Choosing one’s career is challenging, however, some people have a clear calling. When I was finishing high school, I never thought I would specialize in freelance writing. Instead, I was sure I wanted to become a musician, and that’s what I did.
If youth knew, if age could
I remember being proud of myself at the age of 16. I considered myself special for knowing what I wanted, while most of my classmates were taking vocational courses and similar stuff. But little did I know that the path would not always be as straightforward as it seemed at the time.
The quote “If youth knew if age could” stroke me as a painful truth when I reached my thirties and noted that things were not as clear on the horizon as they used to be. This is when I decided to quit my career in music and try freelance writing for a change.
Starting with a few translations from English to Spanish, little by little I started to create my own content for blogs, brochures, social media, etc.
Freelance writing or a traditional job?
I know what you are thinking: is this girl describing music as a traditional job? Well, yes. It turns out that music skills can get you quite interesting positions as a music teacher. In Panama for example, I was a full-time teacher at the prestigious Oxford School and when I came back to Argentina, I had plenty of opportunities to get a steady job in a similar position. Nobody can deny that benefits like social security, maternity leaves, and pension funds are attractive but freelance writing opens a whole new world that is worth the try.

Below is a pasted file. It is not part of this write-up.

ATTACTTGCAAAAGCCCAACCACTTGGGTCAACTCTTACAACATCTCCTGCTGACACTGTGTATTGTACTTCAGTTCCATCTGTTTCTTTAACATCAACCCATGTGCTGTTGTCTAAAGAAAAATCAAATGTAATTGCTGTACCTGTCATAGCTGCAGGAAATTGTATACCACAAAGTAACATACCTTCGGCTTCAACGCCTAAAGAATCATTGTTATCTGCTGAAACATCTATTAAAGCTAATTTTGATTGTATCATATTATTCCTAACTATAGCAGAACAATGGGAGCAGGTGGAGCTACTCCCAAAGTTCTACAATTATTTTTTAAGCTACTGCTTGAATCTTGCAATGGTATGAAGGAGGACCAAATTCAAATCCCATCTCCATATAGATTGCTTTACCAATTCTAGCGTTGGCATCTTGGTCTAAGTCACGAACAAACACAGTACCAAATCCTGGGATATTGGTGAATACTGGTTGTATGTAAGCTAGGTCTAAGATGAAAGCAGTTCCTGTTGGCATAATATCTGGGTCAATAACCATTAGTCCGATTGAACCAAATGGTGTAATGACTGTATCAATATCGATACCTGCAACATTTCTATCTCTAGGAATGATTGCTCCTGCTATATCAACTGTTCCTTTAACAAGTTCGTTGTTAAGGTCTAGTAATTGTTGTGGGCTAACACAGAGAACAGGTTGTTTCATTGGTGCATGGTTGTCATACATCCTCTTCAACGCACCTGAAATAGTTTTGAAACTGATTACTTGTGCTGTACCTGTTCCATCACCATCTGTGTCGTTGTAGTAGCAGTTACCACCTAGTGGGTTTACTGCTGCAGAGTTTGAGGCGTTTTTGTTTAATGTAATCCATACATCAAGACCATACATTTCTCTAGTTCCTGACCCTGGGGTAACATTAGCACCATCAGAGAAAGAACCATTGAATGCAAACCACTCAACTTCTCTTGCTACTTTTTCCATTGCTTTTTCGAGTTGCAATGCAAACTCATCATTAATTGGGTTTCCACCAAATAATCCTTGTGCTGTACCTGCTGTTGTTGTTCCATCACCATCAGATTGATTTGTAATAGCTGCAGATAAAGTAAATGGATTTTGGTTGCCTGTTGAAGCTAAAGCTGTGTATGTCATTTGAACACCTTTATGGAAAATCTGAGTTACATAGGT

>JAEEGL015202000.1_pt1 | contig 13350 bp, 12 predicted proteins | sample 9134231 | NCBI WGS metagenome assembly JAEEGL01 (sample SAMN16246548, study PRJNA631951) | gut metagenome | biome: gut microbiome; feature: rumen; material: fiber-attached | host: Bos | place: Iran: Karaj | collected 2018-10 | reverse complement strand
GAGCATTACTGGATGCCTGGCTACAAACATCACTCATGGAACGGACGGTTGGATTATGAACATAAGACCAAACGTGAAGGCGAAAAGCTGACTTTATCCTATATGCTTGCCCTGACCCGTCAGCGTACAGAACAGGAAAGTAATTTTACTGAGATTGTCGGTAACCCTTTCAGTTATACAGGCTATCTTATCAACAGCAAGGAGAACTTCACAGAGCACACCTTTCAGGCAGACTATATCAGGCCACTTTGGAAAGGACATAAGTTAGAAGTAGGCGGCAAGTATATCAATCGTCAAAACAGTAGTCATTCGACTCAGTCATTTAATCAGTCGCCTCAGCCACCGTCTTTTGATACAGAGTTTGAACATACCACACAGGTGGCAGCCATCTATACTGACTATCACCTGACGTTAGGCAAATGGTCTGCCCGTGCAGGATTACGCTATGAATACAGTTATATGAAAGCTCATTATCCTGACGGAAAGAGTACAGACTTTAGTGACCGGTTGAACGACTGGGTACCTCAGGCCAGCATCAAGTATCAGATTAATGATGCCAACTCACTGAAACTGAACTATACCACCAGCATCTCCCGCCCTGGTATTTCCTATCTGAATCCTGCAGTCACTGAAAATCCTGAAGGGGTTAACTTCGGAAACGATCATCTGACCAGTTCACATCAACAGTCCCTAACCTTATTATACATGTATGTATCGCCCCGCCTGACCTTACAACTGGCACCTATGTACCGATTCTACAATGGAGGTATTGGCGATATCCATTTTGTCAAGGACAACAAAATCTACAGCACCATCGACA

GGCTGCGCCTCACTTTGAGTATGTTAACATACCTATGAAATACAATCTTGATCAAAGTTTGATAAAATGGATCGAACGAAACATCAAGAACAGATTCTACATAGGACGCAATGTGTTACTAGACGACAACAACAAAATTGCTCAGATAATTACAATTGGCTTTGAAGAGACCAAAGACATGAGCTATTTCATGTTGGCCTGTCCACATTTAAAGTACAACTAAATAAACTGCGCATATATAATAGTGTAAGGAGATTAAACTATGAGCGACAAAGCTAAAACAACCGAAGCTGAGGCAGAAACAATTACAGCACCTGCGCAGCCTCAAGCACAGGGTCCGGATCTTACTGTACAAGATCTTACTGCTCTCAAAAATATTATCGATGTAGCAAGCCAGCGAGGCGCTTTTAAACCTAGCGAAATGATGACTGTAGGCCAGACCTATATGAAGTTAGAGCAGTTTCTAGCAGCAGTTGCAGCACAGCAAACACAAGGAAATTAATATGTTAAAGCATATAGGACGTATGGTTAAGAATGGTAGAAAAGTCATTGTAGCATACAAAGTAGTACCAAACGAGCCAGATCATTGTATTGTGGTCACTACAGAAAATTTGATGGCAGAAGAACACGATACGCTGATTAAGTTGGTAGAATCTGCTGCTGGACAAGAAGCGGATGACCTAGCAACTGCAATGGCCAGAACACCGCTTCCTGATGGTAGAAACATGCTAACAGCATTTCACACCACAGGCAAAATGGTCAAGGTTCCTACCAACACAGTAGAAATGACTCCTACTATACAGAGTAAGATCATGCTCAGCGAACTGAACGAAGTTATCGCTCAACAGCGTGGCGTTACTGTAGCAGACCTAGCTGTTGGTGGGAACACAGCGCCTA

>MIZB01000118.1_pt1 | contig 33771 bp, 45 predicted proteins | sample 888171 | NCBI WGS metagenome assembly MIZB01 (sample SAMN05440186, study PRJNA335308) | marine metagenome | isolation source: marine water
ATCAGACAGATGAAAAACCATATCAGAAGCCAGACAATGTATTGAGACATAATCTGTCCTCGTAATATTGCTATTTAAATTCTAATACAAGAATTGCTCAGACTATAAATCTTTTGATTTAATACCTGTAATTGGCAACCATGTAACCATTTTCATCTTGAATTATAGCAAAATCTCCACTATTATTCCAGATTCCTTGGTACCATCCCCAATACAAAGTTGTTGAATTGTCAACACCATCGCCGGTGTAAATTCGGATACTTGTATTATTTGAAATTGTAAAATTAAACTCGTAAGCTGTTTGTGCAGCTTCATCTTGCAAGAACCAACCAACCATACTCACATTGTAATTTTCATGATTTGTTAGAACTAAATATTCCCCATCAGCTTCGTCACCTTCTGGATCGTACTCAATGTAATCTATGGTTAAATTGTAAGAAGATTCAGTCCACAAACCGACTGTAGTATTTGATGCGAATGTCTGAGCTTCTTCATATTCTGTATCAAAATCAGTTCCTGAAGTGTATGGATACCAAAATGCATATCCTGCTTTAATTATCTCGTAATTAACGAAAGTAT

Freelance writing – Pros
- Flexible working hours
- Total independence from companies or institutions
- Possibility to set up your own fees
- Better life-work balance
- Choose your clients and your way of working
- More peace of mind
But not everything is a bed of roses:
Freelance writing – Cons
- No sick or maternity leaves
- Insecure income
- You have to do your own taxes and plan your retirement carefully
If you analyze these tables, we can conclude that there is a big risk in choosing the freelance highway and that it’s not for everyone.
Do you have what it takes to be a freelance writing specialist?
- Are you detail-oriented?
- Are you good at organizing your schedule?
- Are you good at keeping deadlines?
- Do you have any marketing skills?
- Are you willing to save money for the slim months?
- Do you have the tools to create a financial cushion?
- Are you willing to keep learning and stay informed about news, tendencies, tools, etc.?
At the end of the day, it all became clear to me. I remember that one of the arguments that threatened my decision came from a friend: What if you ever get sick? How will you manage without sick leave?
I pondered on these questions and finally, I came to a conclusion: Choosing a career path “in case I get sick” is not what I want for my life. After all, I have to live with my career decisions every single day, and choosing the regular working hour schedule for a (false) sense of security, is just not for me.
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